… But before I go, I’d like your thoughts on that instanceof you used in the mock server.”

“That was the simplest thing I could think of to check whether or not the incoming object was a CompileFileTransaction.” I said. “Is there something wrong with it?”

She stood up, preparing to leave. She looked down at me and said: “No, nothing horribly wrong. But do you think that’s what the real server is going to do? Do you think the real server will have a long if/else chain of instanceof expressions to parse the incoming transactions?

The Craftsman #15: Ess Are Pee

Do you know the Single Responsibility Principle Jasmine? Have you heard of it? Have you studied it? Well I have. Do you know what it says, Jasmine? It says that a class should have one and only one reason to change, Jasmine. It says that all the functions and variables of a class should work together towards a single goal, Jasmine. It says that a class should not try to accomplish more than one goal.

“Remember the compileFile function Jasmine, remember how it used to read the file and pass a char array into the CompileFileTransaction? You asked me what I didn’t LIKE about that function. Well I’ll TELL you what I didn’t LIKE about it, Jasmine; it was VIOLATING the SRP! It had TWO reasons to change, instead of ONE. It depended BOTH on the details of reading a file, AND on the policy of building and sending transactions. That’s TOO MUCH RESPONSIBILITY Jasmine.”

The Craftsman #16: Excess Politesse

“FileCarrier reads the file with a single read, and writes it with a single write. This works for small examples, but there are a few problems with it. First of all, I’m not convinced that the read won’t abort early, filling only part of the array. Secondly, the carried file is going to be transmitted over a socket to another system. That system may use a different line-end character. So I don’t think FileCarrier will work well across foreign systems.”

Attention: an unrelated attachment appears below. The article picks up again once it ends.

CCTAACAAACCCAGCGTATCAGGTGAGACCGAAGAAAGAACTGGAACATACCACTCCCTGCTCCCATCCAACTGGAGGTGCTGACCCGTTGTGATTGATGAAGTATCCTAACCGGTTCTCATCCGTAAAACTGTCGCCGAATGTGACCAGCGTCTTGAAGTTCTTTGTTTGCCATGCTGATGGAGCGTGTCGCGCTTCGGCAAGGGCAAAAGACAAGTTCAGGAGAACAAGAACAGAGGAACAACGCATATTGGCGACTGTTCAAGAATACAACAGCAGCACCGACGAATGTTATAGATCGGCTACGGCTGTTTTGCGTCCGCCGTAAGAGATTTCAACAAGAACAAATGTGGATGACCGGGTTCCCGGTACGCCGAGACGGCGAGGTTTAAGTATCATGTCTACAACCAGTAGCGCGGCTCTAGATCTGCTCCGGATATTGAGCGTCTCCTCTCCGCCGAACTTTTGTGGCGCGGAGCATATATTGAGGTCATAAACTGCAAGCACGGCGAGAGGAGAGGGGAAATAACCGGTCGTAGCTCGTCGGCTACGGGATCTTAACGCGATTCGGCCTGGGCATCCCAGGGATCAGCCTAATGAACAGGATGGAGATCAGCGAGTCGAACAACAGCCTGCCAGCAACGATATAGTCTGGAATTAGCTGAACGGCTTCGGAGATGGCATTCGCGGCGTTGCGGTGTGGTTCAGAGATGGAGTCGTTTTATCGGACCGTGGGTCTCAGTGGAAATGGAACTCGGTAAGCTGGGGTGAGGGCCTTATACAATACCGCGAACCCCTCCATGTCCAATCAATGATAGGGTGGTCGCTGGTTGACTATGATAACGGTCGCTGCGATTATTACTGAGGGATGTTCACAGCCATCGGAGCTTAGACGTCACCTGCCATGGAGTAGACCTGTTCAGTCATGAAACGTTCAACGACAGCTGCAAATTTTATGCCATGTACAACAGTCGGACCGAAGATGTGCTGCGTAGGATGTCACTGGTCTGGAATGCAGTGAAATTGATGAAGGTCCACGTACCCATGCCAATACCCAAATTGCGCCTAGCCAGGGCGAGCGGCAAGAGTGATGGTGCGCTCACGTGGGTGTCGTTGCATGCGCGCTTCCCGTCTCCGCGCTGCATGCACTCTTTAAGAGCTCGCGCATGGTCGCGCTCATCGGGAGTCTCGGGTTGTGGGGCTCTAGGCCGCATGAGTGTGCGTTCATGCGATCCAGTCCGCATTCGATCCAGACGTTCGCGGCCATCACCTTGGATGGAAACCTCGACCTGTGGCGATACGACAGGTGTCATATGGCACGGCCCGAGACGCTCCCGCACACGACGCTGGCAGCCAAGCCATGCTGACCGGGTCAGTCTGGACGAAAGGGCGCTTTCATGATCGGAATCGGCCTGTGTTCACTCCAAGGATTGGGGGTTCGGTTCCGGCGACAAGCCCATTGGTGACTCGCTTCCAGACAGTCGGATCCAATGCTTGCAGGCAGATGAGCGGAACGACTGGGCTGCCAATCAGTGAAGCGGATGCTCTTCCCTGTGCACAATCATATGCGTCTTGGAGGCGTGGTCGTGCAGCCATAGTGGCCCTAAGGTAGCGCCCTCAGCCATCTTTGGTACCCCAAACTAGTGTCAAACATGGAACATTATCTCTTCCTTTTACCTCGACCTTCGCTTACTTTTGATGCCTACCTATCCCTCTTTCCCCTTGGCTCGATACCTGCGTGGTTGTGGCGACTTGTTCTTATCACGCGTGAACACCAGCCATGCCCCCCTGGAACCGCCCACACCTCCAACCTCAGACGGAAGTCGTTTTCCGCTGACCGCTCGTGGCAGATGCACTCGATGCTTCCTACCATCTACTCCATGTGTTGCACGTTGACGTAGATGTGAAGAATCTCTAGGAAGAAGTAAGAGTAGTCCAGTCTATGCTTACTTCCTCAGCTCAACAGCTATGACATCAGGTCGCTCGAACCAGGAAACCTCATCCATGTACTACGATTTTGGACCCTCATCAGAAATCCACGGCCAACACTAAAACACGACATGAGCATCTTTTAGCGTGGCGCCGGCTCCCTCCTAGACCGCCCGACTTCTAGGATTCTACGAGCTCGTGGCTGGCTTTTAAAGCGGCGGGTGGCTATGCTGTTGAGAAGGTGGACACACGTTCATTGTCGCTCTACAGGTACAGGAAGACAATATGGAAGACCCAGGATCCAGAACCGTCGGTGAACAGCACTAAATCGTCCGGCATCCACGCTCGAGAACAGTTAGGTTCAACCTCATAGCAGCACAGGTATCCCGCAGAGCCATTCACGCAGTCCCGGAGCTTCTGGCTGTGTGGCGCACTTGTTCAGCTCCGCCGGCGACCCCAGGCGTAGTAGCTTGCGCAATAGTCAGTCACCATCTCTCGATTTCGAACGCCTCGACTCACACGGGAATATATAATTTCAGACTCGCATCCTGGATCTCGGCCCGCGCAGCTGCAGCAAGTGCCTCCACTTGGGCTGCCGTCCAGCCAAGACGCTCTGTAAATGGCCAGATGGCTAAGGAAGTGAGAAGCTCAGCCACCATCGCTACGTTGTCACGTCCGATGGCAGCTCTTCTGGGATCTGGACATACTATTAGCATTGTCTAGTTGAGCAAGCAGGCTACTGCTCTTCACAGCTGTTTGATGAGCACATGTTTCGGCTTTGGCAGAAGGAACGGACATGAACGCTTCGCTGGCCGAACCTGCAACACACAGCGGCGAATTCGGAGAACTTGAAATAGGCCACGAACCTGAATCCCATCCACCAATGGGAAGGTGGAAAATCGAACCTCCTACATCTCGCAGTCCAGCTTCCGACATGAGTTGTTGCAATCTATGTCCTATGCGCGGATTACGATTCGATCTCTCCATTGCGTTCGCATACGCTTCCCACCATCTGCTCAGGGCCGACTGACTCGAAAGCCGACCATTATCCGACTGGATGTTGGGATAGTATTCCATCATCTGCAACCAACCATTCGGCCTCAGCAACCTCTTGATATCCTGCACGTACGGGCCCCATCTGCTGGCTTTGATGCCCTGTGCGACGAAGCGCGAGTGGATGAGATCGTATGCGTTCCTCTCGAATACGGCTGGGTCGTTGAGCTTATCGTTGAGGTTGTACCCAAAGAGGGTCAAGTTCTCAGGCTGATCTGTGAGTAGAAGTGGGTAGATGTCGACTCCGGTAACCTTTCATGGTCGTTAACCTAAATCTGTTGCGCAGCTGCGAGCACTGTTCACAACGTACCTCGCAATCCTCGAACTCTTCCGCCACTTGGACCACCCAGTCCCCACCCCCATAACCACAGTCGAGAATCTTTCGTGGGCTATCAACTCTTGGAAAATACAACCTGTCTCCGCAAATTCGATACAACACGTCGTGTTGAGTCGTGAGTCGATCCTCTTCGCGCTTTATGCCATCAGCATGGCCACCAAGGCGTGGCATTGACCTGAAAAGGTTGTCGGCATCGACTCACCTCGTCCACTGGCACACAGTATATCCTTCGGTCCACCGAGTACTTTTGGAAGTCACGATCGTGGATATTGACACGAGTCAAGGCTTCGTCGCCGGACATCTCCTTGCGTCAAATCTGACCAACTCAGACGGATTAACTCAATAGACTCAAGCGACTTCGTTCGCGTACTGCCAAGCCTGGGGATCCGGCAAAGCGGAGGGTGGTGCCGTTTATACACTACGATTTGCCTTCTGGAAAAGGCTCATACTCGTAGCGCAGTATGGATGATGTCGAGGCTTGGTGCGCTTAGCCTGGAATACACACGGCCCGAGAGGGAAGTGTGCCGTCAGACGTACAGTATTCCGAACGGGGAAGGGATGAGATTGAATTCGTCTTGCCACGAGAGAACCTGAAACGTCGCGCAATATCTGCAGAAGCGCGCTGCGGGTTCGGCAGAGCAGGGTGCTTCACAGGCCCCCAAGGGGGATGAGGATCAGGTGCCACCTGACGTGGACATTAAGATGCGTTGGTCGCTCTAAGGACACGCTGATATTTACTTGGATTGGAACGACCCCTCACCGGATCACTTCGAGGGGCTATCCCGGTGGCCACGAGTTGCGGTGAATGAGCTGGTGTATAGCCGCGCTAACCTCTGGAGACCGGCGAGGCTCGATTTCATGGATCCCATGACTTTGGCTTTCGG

Template Method pattern used in test… awesome!

… These five test cases had a lot of duplicate code. Each wrote two files. Each compared the two files. Each deleted the two files. To get rid of this duplication I used the Template Method pattern. I moved all the common code into an abstract base class called FileComparator…

The Craftsman #17: Call in the Guards

“Oh, now, dear! How long have you been working here? You’ve got to write a test first, dear. You can’t just go off writing the main function! Where would we be if everyone just wrote the functions without writing the tests first? I can tell you where – In a pickle, that’s where. No, dear, you delete that and write a test first.

“Oh my, now nice that looks! I think it’s very clever how you commented those else statements. Though I wonder if it wouldn’t be more readable if you inverted the sense of the if statements and used them as guards. No, dear, don’t change it yet. Let’s see if it works first. It’s never worth making lots of changes until you know whether the program work or not, don’t you agree? First make it work, then make it right.”

“Well I do think that looks a little better, though I can’t say I care for that duplicated close statement. And the violation of single/entry, single/exit is a bit bothersome. Still, it’s better than all that indentation, don’t you agree? Of course we could change those three functions to throw exceptions, but then we’d have to catch them, and that would be a bother. No, let’s leave it like that for the time being…”